Tsukihime Lunar Legend (Volume 1: Life Threads) Review

The Show

Tsukihime Lunar Legend (as it has been renamed for Western distribution, the original Japanese title being Tsukihime or 'moon princess') chronicles the life of 'average' high school student Shiki Tohno as his fate takes an abrupt left turn into supernatural darkness. Naturally the premise for any such series requires a good hook or two, and this show certainly has them in spades. However what it seems to lack is the necessary good execution to match... but I'm getting ahead of myself again.

Our protagonist, whilst outwardly very normal-seeming, has a secret he has kept hidden from friends and family for eight years now. After nearly perishing in a car accident when he was quite young, his perspective on the world changed forever… quite literally. His vision became graced with 'mystic eyes of death perception', an eerie paranormal ability which lets Shiki perceive all of the (normally invisible) spiritual 'fault lines' that run through our world. Fault lines which, if cut with even minimal force, will thoroughly rend asunder whatever physical object they pass through.

Tormented by this mystic sight (and disbelieved at every turn by the staff of the hospital he is initially confined to), succour comes to Shiki one day when a mysterious woman takes him aside and explains that his gift will one day be needed to protect someone, but until that day he can blank the 'life threads' from his vision by wearing a special pair of eyeglasses she gives him. Whilst this solves Shiki's most pressing problem, for some unexplained reason his parents do not immediately retrieve him from the hospital, but decide to give him into the care of his aunt and uncle to be raised away from the family mansion.

And if you think that's an odd set-up, things are primed to get much stranger yet. After leading a relatively happy and uneventful existence during the intervening time, one day Shiki receives word that his father has died and – the Tohno estate now having passed into the hands of Shiki's younger sister Akiha – he is now required to leave his aunt and uncle and return 'home'… to an unfriendly manor controlled by an emotionally-cold sibling, overseen by always-watching staff, and burdened with all sorts of curious rules, including a house curfew of 7pm followed by a physical lockdown of the entire premises.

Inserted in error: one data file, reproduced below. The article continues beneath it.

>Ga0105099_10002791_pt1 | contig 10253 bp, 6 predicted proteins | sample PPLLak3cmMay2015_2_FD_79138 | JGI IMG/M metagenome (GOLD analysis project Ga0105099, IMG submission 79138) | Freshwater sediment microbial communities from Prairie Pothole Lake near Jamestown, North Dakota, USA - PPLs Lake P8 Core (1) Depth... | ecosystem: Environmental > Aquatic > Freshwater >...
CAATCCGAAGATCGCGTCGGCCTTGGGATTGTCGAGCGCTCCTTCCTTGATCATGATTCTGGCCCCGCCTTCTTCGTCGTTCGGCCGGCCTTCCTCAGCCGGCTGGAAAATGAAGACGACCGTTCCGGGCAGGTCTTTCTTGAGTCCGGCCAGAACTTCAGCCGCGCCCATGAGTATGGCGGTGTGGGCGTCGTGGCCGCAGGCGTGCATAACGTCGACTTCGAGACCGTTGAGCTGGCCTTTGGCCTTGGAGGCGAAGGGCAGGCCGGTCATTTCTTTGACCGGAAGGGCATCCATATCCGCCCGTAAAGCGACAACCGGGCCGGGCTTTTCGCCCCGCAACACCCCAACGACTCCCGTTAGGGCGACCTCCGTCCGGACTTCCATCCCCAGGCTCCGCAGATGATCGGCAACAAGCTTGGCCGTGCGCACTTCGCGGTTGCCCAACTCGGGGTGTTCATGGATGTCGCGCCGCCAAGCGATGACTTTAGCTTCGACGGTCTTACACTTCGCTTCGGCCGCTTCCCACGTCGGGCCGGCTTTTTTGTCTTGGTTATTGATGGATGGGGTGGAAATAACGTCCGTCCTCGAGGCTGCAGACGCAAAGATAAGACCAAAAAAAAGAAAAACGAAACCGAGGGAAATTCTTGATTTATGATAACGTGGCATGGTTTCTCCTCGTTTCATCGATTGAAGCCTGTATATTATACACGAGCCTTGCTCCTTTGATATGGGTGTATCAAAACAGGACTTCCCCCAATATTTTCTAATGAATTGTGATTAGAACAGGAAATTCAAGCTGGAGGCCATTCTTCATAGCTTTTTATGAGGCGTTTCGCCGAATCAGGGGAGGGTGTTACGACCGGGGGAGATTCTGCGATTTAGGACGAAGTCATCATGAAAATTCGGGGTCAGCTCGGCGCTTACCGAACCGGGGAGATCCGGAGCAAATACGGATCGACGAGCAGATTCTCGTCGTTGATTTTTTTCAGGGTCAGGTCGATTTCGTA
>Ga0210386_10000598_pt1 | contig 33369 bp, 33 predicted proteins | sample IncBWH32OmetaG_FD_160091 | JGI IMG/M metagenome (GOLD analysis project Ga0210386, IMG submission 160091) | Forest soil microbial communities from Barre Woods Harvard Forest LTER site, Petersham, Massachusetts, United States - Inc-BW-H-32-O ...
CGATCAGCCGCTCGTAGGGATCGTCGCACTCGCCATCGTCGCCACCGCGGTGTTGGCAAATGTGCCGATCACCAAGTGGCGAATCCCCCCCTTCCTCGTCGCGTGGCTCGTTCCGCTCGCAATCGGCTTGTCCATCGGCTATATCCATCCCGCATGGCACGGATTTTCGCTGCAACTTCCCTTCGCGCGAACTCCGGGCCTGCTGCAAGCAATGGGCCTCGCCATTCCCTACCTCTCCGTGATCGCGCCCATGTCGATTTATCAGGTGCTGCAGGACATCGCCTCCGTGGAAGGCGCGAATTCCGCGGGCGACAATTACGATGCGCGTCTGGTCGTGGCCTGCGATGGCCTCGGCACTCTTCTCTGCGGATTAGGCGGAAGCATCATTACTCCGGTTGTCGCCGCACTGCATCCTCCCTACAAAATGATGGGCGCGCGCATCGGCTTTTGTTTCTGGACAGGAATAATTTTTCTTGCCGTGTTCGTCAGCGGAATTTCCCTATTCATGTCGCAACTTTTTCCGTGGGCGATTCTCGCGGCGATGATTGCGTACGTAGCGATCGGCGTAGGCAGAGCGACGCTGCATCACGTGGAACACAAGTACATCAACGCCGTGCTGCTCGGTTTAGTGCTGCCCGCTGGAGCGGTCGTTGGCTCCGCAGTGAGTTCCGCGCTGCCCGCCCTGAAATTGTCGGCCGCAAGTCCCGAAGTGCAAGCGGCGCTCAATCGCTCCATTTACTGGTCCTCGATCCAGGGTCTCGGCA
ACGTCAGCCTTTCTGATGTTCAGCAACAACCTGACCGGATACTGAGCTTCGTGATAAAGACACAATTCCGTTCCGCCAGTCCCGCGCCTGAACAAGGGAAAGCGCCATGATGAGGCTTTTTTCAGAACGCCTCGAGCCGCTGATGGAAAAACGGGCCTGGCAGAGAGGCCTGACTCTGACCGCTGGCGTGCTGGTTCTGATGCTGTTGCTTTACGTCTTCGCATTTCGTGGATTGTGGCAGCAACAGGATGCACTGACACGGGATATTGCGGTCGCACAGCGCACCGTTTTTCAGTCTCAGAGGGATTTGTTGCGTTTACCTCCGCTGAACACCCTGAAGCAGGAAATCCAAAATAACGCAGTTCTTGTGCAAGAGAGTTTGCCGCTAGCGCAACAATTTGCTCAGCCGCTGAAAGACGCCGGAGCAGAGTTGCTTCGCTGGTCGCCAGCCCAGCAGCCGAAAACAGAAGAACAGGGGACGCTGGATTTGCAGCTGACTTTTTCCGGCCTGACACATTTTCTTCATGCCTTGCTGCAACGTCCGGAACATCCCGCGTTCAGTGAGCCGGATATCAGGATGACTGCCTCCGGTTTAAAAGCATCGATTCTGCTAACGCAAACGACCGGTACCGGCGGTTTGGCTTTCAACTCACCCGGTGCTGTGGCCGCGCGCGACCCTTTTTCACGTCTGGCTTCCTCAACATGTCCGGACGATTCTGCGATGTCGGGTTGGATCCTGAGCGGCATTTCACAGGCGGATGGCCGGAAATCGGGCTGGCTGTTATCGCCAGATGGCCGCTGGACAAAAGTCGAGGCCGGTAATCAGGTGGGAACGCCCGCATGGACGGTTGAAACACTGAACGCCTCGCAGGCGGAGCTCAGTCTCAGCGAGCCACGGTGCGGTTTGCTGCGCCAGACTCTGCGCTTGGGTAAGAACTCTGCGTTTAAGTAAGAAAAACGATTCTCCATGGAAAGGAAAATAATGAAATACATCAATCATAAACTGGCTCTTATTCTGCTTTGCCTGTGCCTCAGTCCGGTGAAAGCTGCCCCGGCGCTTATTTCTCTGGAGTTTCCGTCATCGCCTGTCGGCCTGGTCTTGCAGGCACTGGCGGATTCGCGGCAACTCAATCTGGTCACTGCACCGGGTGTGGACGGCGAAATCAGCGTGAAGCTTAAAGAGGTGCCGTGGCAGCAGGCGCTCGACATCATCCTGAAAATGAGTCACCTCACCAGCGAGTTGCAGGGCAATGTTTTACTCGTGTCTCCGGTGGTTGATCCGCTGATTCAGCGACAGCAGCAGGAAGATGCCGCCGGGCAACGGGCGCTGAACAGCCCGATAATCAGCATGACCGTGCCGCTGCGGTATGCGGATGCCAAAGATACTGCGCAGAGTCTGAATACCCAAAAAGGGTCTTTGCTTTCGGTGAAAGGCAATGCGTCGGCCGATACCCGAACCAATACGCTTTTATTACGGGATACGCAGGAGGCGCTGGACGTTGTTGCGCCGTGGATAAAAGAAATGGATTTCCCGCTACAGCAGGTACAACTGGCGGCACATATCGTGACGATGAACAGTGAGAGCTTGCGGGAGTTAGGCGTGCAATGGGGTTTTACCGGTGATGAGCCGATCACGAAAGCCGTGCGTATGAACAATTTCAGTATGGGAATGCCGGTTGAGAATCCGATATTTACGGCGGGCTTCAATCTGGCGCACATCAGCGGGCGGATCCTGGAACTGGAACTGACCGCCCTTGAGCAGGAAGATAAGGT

However, that's just to set the mood. The real action of the series kicks in during a week when the city is plagued by reports of a 'vampire' serial killer, Shiki is haunted by muddled memories of his childhood and a ghastly nightmare in which he slices a woman into 17 bloody pieces, and a student utterly unfamiliar to Shiki seems to appear at his school… though one whom all of his fellow classmates seem to recognise and treat as if she's always been there. And, just to make things worse, Shiki's about to have a real-life encounter with the woman he killed in his dream…

Now, putting it that way, it all sounds pretty promising, doesn't it? I mean, here's a show with plenty of interesting mysteries for the audience to ponder, a likeable protagonist with a murky past, an odd gift and an uncertain future, and enough backstory to begin weaving some good character development from. So why then does this first volume of Tsukihime Lunar Legend leave me so cold?

It's a combination of factors, really. First off, there seems to be a serious problem with the narrative structure the writers have chosen for this 12-part series. I understand the appeal of bouncing backwards and forwards in the timeline, using gratuitous flashbacks and unflagged dream sequences masquerading as real events, and exploring the unreliability of memory in the lead character… but these are techniques which require a certain amount of skill to use properly. As far as I can tell from these first instalments, the writers of Tsukihime haven't quite mastered the art; the first episode in particular is such a mishmash, structure-wise, that the first time I watched it I had no idea what was happening at all and personally felt as if I had just been plunged into the middle of a much longer series that assumed I understood the relevance of this collage of bizarre scenes.

Tied for a (very close) second place are the major issues with pacing and dialogue. This show alternates between on one hand cutting quickly from one scene to the next in what I can only assume is an effort to 'keep the viewer guessing' (i.e., not even allowing any time to digest what you just saw before distracting you with something completely unrelated) and on the other resorting to glacial stretches where absolutely nothing of interest seems to be happening. The latter are particularly prevalent among the scenes set at Shiki's school, and serve to highlight some of the dialogue faults as well; perhaps it is meant to be part of the 'atmosphere' of the show, but the artificial language and stilted interactions between Shiki and his classmates come across as almost robotic.

Anyway, I probably sound harsher about Tsukihime than I intend to. It's not unbearably bad or anything… and furthermore, I generally like supernatural tales tinged with just a dash of gothic horror. Considering that I quite enjoyed animé like Vampire Princess Miyu and Hellsing, I personally want to give Tsukihime a fair chance. But volume 1 ('Life Threads') didn't make a very good impression, so the remaining 2 DVDs have their work cut out for them in order to redeem the series for me. (For a slightly different take on these 4 episodes - as well as more background details regarding the production - please check out Matt's earlier review of the R1 release.)

Episode Guide

1: 'Reversal Impulse'